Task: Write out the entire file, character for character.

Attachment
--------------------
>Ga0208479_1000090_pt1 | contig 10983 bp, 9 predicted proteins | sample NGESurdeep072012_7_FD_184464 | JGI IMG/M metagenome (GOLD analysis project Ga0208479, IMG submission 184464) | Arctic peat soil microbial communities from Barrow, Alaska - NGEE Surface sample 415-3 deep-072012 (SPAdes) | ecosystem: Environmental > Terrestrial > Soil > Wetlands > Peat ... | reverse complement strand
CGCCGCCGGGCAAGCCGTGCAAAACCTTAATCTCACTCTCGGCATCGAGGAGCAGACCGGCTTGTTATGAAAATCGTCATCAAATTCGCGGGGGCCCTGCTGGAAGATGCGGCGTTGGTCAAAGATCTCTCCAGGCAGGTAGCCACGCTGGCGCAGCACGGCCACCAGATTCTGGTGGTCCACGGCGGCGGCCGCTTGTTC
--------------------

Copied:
>Ga0208479_1000090_pt1 | contig 10983 bp, 9 predicted proteins | sample NGESurdeep072012_7_FD_184464 | JGI IMG/M metagenome (GOLD analysis project Ga0208479, IMG submission 184464) | Arctic peat soil microbial communities from Barrow, Alaska - NGEE Surface sample 415-3 deep-072012 (SPAdes) | ecosystem: Environmental > Terrestrial > Soil > Wetlands > Peat ... | reverse complement strand
CGCCGCCGGGCAAGCCGTGCAAAACCTTAATCTCACTCTCGGCATCGAGGAGCAGACCGGCTTGTTATGAAAATCGTCATCAAATTCGCGGGGGCCCTGCTGGAAGATGCGGCGTTGGTCAAAGATCTCTCCAGGCAGGTAGCCACGCTGGCGCAGCACGGCCACCAGATTCTGGTGGTCCACGGCGGCGGCCGCTTGTTC